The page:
I don't see that Fr. Stenhouse called Mormons or JW's et al "Protestants" in your citations. Opposing sectarianism is not the equivalent of opposing Protestantism (because it is a larger phenomenon than just Protestantism).

Perhaps you can direct me to something I may have missed or provide another quote. Maybe he does state somewhere what you claim. But if so, he is wrong, and doesn't represent the consensus among apologists. In any event, Josh's original claim (with his usual hyper-exaggeration) has not been established at all. Yet you claim there are "many examples".

The second example appears to suffer from the same fallacy. Again, he may have made this equation (and would be clearly wrong if he did) but it isn't proven by your excerpt, because to oppose denominationalism or sectarianism per se is not the same as opposing Protestantism. Here is the fallacy:
1. I oppose Protestant sectarianism.

2. I oppose all sectarianism.

3. Therefore, Protestantism is the sum total of all sectarianism, and no sectarianism exists which is not Protestantism.
#3 does not follow from #1 and #2. There is not enough information in #1 and #2 for anyone to conclude that #3 is true, or that it follows from either #1, #2, or both together.

In other words, the information in what you have provided is logically and factually insufficient to prove your assertion.

Certainly if this is such a widespread tendency, with "many examples" obtainable, you can provide us with an unambiguous proof. But as I have said, just because you may produce one (I suspect that you could if you tried hard enough) doesn't prove that it is standard MO of Catholic apologists to make such ludicrous equations of Mormonism as a species of Protestantism.

For example, one can check out the 1913 Catholic Encyclopedia, "Mormonism". The word "Protestant" never appears in the article.

Likewise, the article "Protestantism" in the same work. I may have missed it, but I didn't see any equation of Protestantism with Trinity-denying cults like the Mormons. It's certainly not what I'd call an ecumenical piece, but it doesn't go to this extreme.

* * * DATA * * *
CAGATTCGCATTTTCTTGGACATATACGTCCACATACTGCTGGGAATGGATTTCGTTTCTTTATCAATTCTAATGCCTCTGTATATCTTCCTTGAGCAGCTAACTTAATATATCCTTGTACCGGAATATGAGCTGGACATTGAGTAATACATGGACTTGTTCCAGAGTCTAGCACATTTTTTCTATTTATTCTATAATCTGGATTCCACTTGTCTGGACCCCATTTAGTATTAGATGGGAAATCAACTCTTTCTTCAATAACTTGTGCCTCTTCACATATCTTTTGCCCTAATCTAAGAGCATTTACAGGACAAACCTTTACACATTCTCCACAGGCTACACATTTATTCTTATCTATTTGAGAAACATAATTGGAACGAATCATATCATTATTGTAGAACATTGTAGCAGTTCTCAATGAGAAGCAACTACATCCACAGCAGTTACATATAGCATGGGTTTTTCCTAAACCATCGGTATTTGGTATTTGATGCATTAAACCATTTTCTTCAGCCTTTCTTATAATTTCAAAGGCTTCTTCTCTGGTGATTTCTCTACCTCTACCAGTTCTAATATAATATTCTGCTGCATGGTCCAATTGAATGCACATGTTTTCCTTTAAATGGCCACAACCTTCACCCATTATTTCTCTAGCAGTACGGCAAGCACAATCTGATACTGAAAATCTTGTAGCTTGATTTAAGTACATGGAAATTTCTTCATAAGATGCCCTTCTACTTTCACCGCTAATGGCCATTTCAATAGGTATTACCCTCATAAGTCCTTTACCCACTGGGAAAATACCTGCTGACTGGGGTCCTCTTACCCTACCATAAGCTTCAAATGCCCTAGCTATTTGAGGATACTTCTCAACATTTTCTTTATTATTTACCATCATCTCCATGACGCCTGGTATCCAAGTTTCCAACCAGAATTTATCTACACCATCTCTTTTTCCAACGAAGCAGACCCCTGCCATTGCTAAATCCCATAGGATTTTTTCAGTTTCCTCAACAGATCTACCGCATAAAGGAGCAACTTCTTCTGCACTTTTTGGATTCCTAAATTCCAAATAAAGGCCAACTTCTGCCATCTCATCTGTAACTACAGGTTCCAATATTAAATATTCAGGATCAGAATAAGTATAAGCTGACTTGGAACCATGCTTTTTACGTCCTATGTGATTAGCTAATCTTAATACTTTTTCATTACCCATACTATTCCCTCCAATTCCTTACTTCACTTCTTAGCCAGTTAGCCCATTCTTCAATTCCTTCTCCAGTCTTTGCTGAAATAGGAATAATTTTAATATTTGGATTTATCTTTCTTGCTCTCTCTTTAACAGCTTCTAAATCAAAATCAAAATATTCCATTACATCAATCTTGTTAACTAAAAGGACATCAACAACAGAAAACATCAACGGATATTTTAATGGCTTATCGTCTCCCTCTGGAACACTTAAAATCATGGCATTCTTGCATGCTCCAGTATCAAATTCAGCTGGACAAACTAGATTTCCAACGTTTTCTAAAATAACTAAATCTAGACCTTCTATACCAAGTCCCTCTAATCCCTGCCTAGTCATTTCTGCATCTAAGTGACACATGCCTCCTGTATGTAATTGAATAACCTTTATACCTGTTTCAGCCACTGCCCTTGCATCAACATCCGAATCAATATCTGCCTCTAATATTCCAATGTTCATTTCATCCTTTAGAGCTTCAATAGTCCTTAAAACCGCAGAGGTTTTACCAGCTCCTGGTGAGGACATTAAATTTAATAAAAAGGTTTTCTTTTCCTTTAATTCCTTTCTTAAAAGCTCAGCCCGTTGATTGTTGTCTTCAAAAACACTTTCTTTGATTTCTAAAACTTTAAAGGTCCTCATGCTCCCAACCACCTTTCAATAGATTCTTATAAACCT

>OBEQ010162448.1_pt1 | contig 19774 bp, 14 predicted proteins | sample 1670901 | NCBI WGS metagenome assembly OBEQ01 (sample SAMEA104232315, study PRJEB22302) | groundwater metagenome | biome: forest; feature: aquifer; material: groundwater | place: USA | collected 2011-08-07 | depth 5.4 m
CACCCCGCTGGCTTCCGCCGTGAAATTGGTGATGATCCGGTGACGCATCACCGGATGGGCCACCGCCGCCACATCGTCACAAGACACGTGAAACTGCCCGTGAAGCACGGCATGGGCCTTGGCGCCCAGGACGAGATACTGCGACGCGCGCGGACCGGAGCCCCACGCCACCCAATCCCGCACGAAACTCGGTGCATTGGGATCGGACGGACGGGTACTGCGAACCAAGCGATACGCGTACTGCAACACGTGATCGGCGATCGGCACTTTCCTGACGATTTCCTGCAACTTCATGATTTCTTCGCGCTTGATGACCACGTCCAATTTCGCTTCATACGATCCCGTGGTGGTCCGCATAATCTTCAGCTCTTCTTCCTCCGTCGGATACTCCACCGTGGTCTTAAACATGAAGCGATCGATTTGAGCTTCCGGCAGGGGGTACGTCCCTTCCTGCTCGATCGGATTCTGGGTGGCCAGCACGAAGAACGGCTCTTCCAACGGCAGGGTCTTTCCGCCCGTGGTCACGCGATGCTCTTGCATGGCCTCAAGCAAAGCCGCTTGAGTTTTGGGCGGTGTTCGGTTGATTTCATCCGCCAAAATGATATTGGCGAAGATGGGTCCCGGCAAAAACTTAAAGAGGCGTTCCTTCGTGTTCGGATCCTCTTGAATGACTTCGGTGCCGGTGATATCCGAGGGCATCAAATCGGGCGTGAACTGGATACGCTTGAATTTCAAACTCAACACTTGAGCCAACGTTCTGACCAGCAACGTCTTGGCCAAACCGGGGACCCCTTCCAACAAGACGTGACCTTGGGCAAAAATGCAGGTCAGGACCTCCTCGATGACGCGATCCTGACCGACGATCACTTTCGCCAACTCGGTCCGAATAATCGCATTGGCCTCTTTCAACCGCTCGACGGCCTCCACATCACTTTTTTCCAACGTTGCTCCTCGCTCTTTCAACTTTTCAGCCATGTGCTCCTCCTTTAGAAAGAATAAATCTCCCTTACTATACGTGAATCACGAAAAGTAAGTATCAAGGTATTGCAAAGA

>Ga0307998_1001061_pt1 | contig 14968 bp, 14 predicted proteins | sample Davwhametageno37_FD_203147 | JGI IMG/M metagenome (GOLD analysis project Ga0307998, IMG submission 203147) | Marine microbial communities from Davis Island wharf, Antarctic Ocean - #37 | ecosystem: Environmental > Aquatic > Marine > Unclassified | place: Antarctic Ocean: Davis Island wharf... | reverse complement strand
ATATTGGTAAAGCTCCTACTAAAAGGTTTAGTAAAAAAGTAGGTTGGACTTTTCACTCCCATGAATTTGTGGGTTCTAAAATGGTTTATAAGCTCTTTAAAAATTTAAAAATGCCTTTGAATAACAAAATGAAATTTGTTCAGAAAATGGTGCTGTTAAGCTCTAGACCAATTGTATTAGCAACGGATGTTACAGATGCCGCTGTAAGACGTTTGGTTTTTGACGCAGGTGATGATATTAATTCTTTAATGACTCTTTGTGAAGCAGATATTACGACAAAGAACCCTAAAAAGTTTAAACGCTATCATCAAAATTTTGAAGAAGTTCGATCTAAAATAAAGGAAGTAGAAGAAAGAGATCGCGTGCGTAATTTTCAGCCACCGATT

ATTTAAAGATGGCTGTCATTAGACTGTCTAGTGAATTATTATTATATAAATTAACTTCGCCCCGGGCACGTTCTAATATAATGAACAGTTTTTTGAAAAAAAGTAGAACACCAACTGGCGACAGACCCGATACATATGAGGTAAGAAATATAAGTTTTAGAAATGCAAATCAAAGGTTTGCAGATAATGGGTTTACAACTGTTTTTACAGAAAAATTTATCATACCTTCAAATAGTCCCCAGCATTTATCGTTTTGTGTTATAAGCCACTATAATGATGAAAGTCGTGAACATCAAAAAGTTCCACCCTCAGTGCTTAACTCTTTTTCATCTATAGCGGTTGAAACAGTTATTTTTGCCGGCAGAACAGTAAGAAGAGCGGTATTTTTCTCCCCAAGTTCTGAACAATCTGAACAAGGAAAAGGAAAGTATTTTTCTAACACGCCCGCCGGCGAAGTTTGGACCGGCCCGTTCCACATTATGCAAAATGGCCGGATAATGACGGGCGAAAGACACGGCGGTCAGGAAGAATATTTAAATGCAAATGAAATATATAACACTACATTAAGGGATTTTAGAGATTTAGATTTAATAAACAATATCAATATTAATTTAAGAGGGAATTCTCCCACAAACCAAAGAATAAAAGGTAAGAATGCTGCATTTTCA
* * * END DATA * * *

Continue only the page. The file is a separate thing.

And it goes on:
Please provide the required documentation, or (more sensibly) stop trying to defend Josh's outrageous contra-Catholic and contra Catholic apologetics whoppers that he obviously feels he can get away with in a Lutheran environment (and why that is would be another fascinating discussion in and of itself).

* * *
For example, one can check out the 1913 Catholic Encyclopedia, "Mormonism"... The word "Protestant" never appears in the article."
Dave, you do realise that if the Vatican secret service catches you arguing "This particular authoritative Catholic document is silent about X, so therefore Catholics are not bound to believe X," they'll cancel your Apologist registration and pulp all copies of your book An Evangelical Discovers the flaws in Sola Scriptura: Just Read This Book to Discover the Truth that You Can't Discover the Truth Just By Reading a Book (San Francisco, Ignatius Press, 1987).

LOL Good one!
I don't see that Fr. Stenhouse called Mormons or JW's et al "Protestants" in your citations.
Well, he doesn't say in as many words "Mormons are Protestants", just as the US Constitution doesn't explicitly outlaw triple jeopardy, But when he makes long lists of denominations, all of which (bar LDS) are agreed (by both of us) to be "Protestant", all in the context of "this is where you get when you interpret the Bible without the Catholic Church", then it's grasping at straws to deny the obvious implication.

(I grant you, Fr Roberts' inclusion of "Jewish truth" is a small deviation from this, but his "table of denominations" sheds light on what he really thinks.)

Humor aside, though, you're still not making any sense. There is "argument from silence" and there is, in contrast, crucial omissions that we would fully expect to see in this place if your reasoning is correct.